The next day, the women are in glowing form. Eddie is purging his guilty soul by taking Jennifer out for a special evening, while a sleek Leona waits anxiously for some sort of word from Renato. The moment has come for serious words between the Yeagers and Jennifer finally hears why Eddie insists on going back to America: it is to save their marriage. If he stays in Italy he knows that he will have a serious affair with a Fioria and that will be the beginning of the end. He doesn't want their marriage to go on the rocks.
Renato finally arrives just as Leona had begun to give up hope. He has brought her a fine necklace of garnets - her favourite stones. Leona is overjoyed. She has a tangible gift, something material which she can see and touch and understand. At last she can feel the echoings of love inside her and she can even listen to Renato's pleading that she stay in Venice beyond the time allotted for her holiday.
Leona gives a party for her Venetian friends in the garden of the pensione and during the party Renato's son comes to find his father with news that the vendor of the necklace is waiting outside for his money. Renato tries to send him away, but a wine-flushed and happy Leona is only too happy to provide the money. When the child brings back some of the notes for Renato as his commission on the sale, Leona's world crumbles. In spite of Renato's insistence that he asked for no commission, she bursts out accusingly at him: if it had to be like that, could he not have kept it secret and left her the illusions he knows perfectly well she needed to keep? He wanted only her money, not her.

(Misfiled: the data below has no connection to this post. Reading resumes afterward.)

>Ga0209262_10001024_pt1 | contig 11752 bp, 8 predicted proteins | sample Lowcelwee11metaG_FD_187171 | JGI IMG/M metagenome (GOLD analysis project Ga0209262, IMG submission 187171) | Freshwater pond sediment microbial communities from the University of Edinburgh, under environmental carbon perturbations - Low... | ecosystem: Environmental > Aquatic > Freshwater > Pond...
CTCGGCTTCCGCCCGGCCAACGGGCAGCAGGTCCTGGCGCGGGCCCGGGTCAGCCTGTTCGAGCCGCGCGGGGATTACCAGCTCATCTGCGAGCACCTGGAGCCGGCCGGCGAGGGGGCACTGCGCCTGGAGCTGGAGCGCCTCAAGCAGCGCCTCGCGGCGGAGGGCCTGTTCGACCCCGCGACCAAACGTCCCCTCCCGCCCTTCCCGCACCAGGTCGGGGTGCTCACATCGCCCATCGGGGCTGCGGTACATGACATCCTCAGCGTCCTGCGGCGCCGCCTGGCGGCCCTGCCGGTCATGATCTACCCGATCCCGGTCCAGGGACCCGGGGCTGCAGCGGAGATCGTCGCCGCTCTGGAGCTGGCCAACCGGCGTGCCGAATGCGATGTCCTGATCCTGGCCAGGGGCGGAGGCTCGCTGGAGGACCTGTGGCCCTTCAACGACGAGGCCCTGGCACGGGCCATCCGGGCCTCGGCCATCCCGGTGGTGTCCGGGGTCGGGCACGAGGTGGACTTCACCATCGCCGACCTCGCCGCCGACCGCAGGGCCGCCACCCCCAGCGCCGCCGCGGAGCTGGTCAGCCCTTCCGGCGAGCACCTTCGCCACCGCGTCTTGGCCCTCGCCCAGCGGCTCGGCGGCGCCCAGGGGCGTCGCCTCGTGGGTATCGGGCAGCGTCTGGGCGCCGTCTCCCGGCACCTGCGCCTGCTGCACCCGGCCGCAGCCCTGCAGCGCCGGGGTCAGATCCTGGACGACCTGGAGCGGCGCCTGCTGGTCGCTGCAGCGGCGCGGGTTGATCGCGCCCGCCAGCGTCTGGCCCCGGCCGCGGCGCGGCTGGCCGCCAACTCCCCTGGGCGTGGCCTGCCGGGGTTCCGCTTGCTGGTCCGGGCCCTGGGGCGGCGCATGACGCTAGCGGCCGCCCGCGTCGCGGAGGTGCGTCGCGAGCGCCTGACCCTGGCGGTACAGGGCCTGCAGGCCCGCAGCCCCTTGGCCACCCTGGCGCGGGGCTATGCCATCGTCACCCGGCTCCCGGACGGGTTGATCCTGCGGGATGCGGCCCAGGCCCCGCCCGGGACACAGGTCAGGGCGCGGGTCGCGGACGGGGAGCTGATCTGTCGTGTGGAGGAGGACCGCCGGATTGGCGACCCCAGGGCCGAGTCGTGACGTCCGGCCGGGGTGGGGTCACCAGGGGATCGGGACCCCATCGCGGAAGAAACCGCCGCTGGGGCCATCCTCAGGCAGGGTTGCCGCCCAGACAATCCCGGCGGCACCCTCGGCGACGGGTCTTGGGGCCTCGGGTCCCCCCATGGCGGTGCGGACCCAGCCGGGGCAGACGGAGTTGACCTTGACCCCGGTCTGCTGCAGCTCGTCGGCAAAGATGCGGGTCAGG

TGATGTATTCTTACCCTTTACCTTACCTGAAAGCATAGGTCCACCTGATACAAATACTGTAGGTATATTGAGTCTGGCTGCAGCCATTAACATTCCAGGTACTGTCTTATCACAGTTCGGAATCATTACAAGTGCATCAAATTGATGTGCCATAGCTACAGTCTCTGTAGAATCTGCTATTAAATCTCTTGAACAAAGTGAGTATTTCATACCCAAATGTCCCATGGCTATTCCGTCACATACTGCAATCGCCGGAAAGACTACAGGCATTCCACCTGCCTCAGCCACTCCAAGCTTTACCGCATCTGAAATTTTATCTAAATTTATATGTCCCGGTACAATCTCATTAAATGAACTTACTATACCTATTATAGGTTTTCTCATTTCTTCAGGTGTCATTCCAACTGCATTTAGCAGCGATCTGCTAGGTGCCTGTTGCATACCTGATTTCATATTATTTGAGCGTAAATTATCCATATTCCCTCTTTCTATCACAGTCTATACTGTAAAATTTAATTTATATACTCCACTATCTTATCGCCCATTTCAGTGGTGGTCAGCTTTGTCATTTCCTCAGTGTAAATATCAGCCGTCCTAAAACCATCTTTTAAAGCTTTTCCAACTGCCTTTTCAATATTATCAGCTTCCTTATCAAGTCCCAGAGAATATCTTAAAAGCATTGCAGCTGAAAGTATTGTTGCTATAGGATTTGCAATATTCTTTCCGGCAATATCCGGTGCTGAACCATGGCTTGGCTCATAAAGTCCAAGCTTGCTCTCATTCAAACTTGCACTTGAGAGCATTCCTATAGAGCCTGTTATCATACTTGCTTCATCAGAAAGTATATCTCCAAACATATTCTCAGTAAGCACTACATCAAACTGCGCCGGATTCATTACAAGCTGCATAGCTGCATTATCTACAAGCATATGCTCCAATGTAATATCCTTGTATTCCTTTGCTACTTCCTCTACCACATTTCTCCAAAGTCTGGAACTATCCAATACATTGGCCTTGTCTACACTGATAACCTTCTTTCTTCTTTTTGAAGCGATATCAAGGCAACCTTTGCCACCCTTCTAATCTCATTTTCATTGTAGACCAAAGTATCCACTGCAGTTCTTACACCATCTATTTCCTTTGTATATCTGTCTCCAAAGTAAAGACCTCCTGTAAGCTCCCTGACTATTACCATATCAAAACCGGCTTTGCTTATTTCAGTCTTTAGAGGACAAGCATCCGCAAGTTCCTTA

Sadly, Renato leaves and, when Fioria gently intervenes on Renato's behalf and Jennifer adds her words to Leona's distress, Leona drunkenly takes her anguish out on them both by revealing Eddie and Fioria's evening jaunt of the previous day. When the damage has been done, she is sorry, but it is too late. She was hurt and so she wanted to hurt other people. Fioria has no time for her. Hurt? No one has hurt her. Leona is the one who has hurt herself with her self-centred crying for the moon. So, now she has nothing.
The next day the McIlhennys check out. Eddie and Jennifer are not far behind and Fioria is not sorry. The new people checking in are British. How very much better the British are than than Americans. Renato has visited the pensione before Leona was up and, hearing this, she joyfully hurries to the shop to make amends. She finds him there but his manner towards her is different. He knows now that a relationship with her would be impossible. He is too old for the complications of a woman such as she. If the complication was merely another man, or something to do with money, he could manage, but with her the complication is herself. There has been pleasure, there has been affection, but the feeling is gone. They cannot start again. From now on, it is just friends - and goodbye.
4 men, 5 women, 1 boy, chorus
Do I Hear A Waltz?
Here We Are Again
Moon In My Window
Perfectly Lovely Couple
Someone Like You
Someone Woke Up
Take The Moment
Thank You So Much
This Week Americans
What Do We Do? We Fly!
Reed I (flute, piccolo, opt. alto flute, opt. clarinet), Reed II (flute, piccolo, clarinet), Reed III (oboe, opt. cor anglais, clarinet), Reed IV (opt. flute, clarinet, bass clarinet, bassoon), 2 trumpets (1st db. flugelhorn), 3 trombones (3rd db. bass trombone), 2 percussion, harp db. celeste, piano, guitar db. mandolin, strings.
Original Broadway Cast Recording - Sony Broadway SK 48206